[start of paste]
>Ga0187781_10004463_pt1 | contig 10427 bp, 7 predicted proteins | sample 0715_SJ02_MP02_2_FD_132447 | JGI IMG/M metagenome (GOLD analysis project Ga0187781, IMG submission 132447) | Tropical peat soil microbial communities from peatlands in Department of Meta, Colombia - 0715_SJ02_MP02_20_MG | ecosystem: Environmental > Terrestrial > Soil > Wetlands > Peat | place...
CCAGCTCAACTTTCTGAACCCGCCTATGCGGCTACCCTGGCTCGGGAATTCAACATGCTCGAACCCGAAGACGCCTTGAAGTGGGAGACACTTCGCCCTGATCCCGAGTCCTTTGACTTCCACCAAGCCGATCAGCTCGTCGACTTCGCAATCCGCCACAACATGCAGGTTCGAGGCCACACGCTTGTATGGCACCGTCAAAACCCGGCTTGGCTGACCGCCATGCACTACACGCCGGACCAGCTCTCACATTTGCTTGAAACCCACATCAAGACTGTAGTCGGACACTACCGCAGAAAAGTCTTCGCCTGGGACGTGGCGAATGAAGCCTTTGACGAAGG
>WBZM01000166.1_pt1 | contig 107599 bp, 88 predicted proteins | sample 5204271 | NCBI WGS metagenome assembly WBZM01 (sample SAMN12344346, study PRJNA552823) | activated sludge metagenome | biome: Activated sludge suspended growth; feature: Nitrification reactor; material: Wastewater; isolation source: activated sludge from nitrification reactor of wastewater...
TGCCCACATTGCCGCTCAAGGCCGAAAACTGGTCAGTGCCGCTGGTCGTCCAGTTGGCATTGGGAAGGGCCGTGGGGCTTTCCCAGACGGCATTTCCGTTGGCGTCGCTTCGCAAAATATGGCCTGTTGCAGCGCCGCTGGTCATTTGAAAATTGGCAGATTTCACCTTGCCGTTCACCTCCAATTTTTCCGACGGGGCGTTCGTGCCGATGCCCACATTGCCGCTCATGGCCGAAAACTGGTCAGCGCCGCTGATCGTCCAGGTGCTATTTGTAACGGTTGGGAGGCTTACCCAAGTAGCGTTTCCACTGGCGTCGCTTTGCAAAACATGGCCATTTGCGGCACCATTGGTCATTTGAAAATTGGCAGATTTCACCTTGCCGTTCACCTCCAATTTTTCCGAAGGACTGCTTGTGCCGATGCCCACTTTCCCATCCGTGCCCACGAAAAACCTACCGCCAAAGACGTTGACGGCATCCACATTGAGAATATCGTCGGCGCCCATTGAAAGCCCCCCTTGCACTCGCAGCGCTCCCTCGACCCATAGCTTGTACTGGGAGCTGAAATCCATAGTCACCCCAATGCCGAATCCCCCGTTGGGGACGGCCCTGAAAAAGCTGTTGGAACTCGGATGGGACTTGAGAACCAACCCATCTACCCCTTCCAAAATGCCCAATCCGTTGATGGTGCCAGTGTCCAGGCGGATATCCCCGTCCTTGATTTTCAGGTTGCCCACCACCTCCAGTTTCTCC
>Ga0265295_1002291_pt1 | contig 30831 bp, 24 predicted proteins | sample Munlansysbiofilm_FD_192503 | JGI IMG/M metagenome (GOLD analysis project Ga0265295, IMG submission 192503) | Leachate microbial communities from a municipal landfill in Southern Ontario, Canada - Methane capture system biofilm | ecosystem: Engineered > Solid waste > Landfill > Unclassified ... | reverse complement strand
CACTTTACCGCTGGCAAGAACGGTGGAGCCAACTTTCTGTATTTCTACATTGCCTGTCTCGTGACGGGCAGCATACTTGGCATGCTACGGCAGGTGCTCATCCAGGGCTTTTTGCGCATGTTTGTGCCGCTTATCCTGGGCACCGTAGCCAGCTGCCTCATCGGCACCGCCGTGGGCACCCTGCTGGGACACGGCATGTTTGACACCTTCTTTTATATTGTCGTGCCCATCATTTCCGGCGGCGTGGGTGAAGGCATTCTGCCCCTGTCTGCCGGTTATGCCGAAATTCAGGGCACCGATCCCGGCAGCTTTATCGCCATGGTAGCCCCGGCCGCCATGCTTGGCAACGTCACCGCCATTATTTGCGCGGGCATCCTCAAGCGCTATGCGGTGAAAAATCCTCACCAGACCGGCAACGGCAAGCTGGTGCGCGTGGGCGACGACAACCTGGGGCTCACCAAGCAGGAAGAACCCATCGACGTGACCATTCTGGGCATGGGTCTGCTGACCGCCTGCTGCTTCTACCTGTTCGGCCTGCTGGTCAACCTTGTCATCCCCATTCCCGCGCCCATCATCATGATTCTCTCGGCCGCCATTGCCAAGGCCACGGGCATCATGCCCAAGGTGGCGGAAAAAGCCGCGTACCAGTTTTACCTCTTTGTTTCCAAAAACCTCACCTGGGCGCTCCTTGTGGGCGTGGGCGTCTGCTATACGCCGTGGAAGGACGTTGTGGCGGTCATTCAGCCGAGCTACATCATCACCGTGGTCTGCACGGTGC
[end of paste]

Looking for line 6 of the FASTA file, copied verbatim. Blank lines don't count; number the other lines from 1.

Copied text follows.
CACTTTACCGCTGGCAAGAACGGTGGAGCCAACTTTCTGTATTTCTACATTGCCTGTCTCGTGACGGGCAGCATACTTGGCATGCTACGGCAGGTGCTCATCCAGGGCTTTTTGCGCATGTTTGTGCCGCTTATCCTGGGCACCGTAGCCAGCTGCCTCATCGGCACCGCCGTGGGCACCCTGCTGGGACACGGCATGTTTGACACCTTCTTTTATATTGTCGTGCCCATCATTTCCGGCGGCGTGGGTGAAGGCATTCTGCCCCTGTCTGCCGGTTATGCCGAAATTCAGGGCACCGATCCCGGCAGCTTTATCGCCATGGTAGCCCCGGCCGCCATGCTTGGCAACGTCACCGCCATTATTTGCGCGGGCATCCTCAAGCGCTATGCGGTGAAAAATCCTCACCAGACCGGCAACGGCAAGCTGGTGCGCGTGGGCGACGACAACCTGGGGCTCACCAAGCAGGAAGAACCCATCGACGTGACCATTCTGGGCATGGGTCTGCTGACCGCCTGCTGCTTCTACCTGTTCGGCCTGCTGGTCAACCTTGTCATCCCCATTCCCGCGCCCATCATCATGATTCTCTCGGCCGCCATTGCCAAGGCCACGGGCATCATGCCCAAGGTGGCGGAAAAAGCCGCGTACCAGTTTTACCTCTTTGTTTCCAAAAACCTCACCTGGGCGCTCCTTGTGGGCGTGGGCGTCTGCTATACGCCGTGGAAGGACGTTGTGGCGGTCATTCAGCCGAGCTACATCATCACCGTGGTCTGCACGGTGC